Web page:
SCHOOL CONSOLIDATION – Bills pending in the Senate would merge school districts in Greenwood and Leflore County, Winona and Montgomery County and Claiborne and Jefferson counties. Bills the House would merge districts in Durant and Holmes County, and Clarksdale and Coahoma County.

SUPERINTENDENTS AND SCHOOL BOARDS – House Bill 825 would require the roughly 60 districts with an elected superintendent to hold a referendum on switching to an appointed superintendent, while Senate Bill 2166 would require the change unless enough people signed a petition to force a referendum. House Bill 442 would require all school board members be elected starting in 2016.

PUBLIC RECORDS – House Bill 928 attempts to cap the cost of fulfilling public records requests.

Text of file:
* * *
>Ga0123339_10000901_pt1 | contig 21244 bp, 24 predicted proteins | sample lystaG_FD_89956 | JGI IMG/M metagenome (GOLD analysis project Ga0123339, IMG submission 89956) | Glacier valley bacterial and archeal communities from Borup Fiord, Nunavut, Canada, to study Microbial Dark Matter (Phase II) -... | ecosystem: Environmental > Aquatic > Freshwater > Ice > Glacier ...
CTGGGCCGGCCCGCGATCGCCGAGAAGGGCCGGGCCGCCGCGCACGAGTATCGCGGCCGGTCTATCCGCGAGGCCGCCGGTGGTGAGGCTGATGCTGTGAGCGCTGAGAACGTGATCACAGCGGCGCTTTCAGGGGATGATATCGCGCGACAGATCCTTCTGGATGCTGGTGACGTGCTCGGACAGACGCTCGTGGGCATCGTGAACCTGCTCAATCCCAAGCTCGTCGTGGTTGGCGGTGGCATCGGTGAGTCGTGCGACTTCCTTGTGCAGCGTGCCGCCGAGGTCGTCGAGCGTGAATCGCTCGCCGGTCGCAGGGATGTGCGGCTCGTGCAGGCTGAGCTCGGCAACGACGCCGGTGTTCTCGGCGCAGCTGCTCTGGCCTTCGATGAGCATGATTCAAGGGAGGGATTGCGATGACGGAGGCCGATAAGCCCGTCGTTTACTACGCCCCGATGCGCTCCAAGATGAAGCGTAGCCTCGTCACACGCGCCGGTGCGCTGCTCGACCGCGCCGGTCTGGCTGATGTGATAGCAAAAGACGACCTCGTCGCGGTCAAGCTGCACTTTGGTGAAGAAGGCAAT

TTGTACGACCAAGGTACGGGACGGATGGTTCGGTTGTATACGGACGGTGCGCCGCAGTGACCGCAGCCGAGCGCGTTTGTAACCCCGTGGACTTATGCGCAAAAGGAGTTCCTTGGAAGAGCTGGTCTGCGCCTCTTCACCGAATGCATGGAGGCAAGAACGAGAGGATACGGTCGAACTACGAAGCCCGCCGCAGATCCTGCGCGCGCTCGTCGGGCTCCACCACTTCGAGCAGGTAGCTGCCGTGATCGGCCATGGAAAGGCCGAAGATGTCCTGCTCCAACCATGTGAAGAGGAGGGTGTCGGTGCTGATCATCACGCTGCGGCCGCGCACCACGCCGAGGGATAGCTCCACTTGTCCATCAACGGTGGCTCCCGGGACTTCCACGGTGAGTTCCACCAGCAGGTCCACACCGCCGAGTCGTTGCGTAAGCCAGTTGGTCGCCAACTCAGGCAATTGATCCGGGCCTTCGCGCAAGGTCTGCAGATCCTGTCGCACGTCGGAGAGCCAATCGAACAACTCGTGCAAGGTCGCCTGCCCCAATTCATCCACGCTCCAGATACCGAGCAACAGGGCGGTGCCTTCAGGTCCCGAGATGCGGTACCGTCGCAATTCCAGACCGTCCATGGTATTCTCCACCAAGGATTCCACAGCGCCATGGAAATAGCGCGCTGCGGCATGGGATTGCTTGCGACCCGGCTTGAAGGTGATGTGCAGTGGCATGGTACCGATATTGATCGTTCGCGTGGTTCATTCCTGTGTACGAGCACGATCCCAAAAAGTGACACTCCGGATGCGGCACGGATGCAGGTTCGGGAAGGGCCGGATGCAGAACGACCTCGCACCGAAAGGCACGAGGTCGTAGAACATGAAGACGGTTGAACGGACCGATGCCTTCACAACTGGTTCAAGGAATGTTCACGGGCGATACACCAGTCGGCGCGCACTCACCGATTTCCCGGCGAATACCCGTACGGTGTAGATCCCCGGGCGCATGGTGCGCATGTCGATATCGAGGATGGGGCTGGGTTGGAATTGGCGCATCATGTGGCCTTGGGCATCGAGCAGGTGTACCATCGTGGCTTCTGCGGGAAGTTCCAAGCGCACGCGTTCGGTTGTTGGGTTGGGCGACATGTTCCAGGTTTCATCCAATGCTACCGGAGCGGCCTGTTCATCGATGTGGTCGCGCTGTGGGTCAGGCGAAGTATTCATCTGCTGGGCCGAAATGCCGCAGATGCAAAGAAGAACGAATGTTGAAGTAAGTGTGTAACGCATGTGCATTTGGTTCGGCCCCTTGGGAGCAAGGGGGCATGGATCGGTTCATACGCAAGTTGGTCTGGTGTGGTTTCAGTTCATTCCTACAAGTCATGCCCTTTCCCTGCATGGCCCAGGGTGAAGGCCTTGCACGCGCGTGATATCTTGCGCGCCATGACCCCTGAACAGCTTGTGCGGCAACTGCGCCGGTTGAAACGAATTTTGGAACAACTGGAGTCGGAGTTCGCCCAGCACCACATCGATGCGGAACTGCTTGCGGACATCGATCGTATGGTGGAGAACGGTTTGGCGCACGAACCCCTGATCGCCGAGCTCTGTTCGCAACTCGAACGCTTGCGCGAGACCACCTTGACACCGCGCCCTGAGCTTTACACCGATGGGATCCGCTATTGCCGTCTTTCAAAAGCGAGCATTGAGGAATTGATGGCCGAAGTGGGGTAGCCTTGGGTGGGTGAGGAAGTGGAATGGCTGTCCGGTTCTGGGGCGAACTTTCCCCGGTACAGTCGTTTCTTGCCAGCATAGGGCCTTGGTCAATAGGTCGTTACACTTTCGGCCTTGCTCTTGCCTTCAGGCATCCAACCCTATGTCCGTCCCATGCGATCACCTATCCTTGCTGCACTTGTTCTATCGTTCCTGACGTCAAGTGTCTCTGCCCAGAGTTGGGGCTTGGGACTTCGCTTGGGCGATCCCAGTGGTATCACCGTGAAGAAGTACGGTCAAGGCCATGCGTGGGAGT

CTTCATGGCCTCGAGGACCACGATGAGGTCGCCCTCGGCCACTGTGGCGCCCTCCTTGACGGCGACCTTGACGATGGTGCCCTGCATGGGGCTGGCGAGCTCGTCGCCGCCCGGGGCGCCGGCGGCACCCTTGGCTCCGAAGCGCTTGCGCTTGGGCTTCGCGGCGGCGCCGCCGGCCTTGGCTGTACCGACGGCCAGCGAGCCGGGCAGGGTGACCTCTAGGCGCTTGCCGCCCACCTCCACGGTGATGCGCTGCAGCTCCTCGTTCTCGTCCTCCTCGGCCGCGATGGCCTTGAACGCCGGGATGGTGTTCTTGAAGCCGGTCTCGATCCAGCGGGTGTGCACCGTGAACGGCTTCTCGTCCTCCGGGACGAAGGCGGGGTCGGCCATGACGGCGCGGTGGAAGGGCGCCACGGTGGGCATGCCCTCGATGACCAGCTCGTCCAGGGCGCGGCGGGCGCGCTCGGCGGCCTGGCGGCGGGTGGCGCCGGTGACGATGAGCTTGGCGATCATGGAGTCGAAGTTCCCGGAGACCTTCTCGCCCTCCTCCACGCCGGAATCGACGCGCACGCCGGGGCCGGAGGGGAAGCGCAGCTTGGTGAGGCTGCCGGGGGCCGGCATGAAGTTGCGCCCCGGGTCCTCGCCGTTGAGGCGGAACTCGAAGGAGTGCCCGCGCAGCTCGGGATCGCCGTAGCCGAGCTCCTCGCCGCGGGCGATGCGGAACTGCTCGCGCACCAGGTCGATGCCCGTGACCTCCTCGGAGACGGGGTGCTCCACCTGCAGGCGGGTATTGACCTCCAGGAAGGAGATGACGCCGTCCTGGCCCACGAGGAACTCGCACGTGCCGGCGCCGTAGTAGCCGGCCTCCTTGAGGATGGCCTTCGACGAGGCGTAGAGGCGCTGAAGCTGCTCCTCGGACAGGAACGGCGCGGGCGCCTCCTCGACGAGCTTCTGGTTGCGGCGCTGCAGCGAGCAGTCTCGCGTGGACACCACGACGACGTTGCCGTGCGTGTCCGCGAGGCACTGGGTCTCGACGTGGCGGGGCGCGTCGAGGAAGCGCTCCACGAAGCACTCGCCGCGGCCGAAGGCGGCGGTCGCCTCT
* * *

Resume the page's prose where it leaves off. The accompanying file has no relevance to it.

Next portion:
ANY WILLING PROVIDER – House Bill 553 says health insurers would have to accept any medical provider who meets contract terms into their network.

INSURANCE INFO – House Bill 753 would require insurers to disclose how much they collect in premiums and how much they pay in claims in each ZIP code.

HURRICANE INSURANCE – House Bill 756 would regulate when insurers can charge homeowners a hurricane deductible.

MOVIE INCENTIVES – House Bill 733 would create a new state incentive program for motion picture production. A private company would have to invest at least $100 million over three years to qualify for the state assistance.

GUNS – House Bill 314 says weapons purchased in city- or county-sponsored buy-back programs would have to be put up for public auction rather than destroyed. It also would ban any state government official or employee from confiscating any legally held weapon or ammunition if the governor declares martial law.

MDMR REORGANIZATION – Senate Bill 2579 would require the Mississippi Department of Marine Resources to perform a yearly audit. It also would set education and work experience requirements for those hired in the department’s top administrative jobs.